Every day at 5.30 p.m., just outside the university campus where I live, someone blows up a mountain.
I don’t mean a sky-detonating cacophony of end-of-the-dinosaurs proportions. South China may be mountainous, but not enough to kill off the dinosaurs every day. This is more mundane, and in its way more disturbing.
Every day, a thunderous jolt of high-powered explosives from the quarry reminds me that they’ve torn away a little more of that green, subtropical hillside. And there’s no plan to stop till the whole mountain is torn away and ground up and poured out as cheap concrete in a road to one of the endless construction sites in the area.
I was told by a colleague—a medieval Chinese historian, with a flowing white beard worthy of Gandalf—that four years ago there was, indeed, another mountain, in the gap between the hills beyond the Buddhist temple. Now it’s all part of the dust that blows viciously and endlessly from high rise projects across the main road.
“Someday,” my colleague said, “all of China will be—” he hesitated, pondering the right word, “—flat.”
Every day I hear the burst of detonation as another chunk of mountain is torn away, and wonder whether he’s right.
Terri Windling is right, any rate, when she teaches us that mythic arts—retelling and retuning old stories, folk and fairy lore, relearning the folkways—are rooted deep in the earth itself. When the land is revered and cared for, the songs and stories it gives us in return are rich and nourishing—even, or especially, when day-to-day life is bitterness and struggle. But when the land is brutalized and bulldozed, the stories drain away till, as Abba Felix told his disciples, “There are no more words nowadays.”
How do we perform mythic arts in a tortured land?
There’s no answer to that—no easy answer, at least. The oldest stories, though, are bound up in the struggle of becoming, of lands and homes and bodies torn up, dismembered, rebuilt, and reborn. Perhaps this is some dim memory of evolutionary journey and slow transformation—but that’s flagrant speculation. Most of what we can say about these stories are. But the use of the land, the change of the land, and the connection of humankind with the that change, linger stubbornly in the imagination.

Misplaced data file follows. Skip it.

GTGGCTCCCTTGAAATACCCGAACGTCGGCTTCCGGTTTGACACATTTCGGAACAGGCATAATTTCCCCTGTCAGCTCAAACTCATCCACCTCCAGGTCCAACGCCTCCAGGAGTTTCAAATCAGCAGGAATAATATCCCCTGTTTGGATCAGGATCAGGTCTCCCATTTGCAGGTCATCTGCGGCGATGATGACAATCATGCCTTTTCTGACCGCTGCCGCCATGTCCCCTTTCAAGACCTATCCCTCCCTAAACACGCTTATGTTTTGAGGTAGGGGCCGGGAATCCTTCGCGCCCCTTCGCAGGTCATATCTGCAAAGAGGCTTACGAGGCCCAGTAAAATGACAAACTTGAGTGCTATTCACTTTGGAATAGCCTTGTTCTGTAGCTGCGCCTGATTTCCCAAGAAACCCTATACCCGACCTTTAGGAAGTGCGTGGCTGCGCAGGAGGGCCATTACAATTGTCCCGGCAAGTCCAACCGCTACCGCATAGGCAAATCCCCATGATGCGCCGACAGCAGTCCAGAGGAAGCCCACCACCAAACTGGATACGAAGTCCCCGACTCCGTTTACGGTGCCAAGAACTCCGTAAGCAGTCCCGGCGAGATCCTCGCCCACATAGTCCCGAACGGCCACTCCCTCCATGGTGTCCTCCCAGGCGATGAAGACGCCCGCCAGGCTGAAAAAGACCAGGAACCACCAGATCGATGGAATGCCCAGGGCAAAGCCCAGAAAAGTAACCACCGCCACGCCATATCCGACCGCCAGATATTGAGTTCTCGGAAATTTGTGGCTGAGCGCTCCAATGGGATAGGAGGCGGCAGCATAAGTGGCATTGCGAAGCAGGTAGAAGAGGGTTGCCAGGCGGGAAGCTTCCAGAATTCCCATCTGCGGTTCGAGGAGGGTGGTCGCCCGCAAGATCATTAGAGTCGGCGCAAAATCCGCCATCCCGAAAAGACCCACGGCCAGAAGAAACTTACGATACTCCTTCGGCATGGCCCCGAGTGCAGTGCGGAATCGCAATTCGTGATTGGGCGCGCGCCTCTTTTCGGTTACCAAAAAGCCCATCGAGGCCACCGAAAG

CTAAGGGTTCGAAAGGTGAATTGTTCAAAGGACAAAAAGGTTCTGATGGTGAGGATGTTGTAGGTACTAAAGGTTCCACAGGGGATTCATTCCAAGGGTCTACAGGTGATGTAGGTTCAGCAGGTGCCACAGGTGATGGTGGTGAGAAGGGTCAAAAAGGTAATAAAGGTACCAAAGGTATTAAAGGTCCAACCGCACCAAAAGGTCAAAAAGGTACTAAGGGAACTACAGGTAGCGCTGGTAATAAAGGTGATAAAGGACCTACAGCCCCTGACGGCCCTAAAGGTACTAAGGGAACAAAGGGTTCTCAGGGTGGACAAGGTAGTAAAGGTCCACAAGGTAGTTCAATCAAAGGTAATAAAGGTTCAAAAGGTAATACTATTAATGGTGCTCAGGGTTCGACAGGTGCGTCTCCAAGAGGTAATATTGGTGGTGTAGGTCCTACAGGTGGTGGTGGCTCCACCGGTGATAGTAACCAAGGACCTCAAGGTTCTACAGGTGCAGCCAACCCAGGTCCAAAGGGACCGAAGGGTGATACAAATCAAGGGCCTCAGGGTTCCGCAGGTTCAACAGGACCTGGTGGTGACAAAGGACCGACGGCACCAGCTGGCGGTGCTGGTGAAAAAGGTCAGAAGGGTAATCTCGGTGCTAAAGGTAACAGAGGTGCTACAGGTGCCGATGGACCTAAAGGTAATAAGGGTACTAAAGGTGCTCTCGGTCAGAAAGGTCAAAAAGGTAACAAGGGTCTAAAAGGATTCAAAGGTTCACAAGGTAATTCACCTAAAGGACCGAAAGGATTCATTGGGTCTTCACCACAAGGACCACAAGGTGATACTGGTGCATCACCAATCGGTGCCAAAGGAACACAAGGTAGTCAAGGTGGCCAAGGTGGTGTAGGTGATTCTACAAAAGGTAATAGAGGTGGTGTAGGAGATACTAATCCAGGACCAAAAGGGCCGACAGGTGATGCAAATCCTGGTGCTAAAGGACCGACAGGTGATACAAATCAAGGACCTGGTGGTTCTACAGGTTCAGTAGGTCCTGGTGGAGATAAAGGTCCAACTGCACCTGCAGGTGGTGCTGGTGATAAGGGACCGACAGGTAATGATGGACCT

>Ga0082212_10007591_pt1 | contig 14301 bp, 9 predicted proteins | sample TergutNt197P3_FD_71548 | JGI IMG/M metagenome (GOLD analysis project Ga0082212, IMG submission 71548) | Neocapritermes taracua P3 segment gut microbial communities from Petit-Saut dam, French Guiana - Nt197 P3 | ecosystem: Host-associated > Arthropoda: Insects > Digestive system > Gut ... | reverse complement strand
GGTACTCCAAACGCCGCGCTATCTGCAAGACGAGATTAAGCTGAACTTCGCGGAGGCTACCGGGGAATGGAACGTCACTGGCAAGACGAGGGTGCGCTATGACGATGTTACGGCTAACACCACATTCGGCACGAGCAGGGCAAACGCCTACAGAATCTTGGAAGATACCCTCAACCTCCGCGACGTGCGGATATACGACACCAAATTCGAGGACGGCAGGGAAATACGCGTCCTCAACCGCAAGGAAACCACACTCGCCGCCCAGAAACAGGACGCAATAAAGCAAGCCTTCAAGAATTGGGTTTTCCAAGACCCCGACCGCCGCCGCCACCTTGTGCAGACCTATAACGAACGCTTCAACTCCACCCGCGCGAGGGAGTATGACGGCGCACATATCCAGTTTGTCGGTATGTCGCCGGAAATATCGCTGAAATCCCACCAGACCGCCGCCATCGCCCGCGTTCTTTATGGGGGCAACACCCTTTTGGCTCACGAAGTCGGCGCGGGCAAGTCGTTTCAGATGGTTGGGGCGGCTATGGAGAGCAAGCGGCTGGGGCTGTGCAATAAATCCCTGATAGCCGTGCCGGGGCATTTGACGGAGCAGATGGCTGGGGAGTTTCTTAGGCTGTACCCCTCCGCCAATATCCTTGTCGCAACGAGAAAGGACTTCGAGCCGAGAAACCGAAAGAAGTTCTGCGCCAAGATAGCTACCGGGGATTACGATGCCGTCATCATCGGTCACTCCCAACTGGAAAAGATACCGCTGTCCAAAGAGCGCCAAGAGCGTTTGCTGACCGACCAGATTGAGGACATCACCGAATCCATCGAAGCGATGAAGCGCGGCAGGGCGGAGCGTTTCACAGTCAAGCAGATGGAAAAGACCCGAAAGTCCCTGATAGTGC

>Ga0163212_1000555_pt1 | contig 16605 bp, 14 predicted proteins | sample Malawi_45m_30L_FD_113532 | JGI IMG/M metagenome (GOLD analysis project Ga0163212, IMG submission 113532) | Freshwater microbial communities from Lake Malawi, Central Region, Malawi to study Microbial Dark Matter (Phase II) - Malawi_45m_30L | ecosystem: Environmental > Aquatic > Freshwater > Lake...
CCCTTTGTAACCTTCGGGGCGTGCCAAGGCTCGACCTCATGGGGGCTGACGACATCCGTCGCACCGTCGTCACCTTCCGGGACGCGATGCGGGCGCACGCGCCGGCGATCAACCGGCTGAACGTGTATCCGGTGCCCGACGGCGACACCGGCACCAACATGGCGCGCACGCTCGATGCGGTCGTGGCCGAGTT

God shapes man from the dust of the ground to tend a garden. The king of the wood guards the sacred spring with his body and blood. The magician’s daughter tears herself into a ladder of bones for her lover to descend a bottomless well. A young boy metamorphoses into a tung oil tree to give his people light and warmth. Under a juniper tree the bones sang, scattered and shining…
Academically, these examples prove nothing, of course. But myths and the folkways that give rise to them have never been about proof. The stories are told; they do not demand we believe them. They are for us to listen to, or not.
In this time of Redi-Mix outrage, it’s easy—far too easy—to seek comfort in politics and didacticism, and turn our writing to screeds and scoldings about what’s wrong with the world. And it’s hard not to When something as flagrant as the destruction of a mountain happens bit by bit each day out your bedroom window, the first impulse is to clutch all the good reasons this is wrong—social, economic, political, ecological, ideological, rational—and in fit of passion or spleen or heartbreak to scribble frantic verses explaining, precisely and vividly, why those reasons are right. In such moments of agitation, it can feel that, rather than there being no words nowadays, there’s millions of clamouring words demanding, instantly, to be shouted.
But if we accept that the stories we tell, the worlds we invoke, are rooted in the land—then it’s not for us to bury them still further in words and worries of the passing moment. Rage speaks loudly, but the land speaks with the burden of the grasshopper…in the quiet of the desert…
The struggle is to listen to tortured earth, as gently as patiently as we listen to the wholesomeness of the woods or the healing of an unploughed field. This in itself is a form of sacrifice—pouring out one’s self into the earth, forgetting the words of rage and anxiety—offering ourselves to listen and receive whatever stories broken land has to give.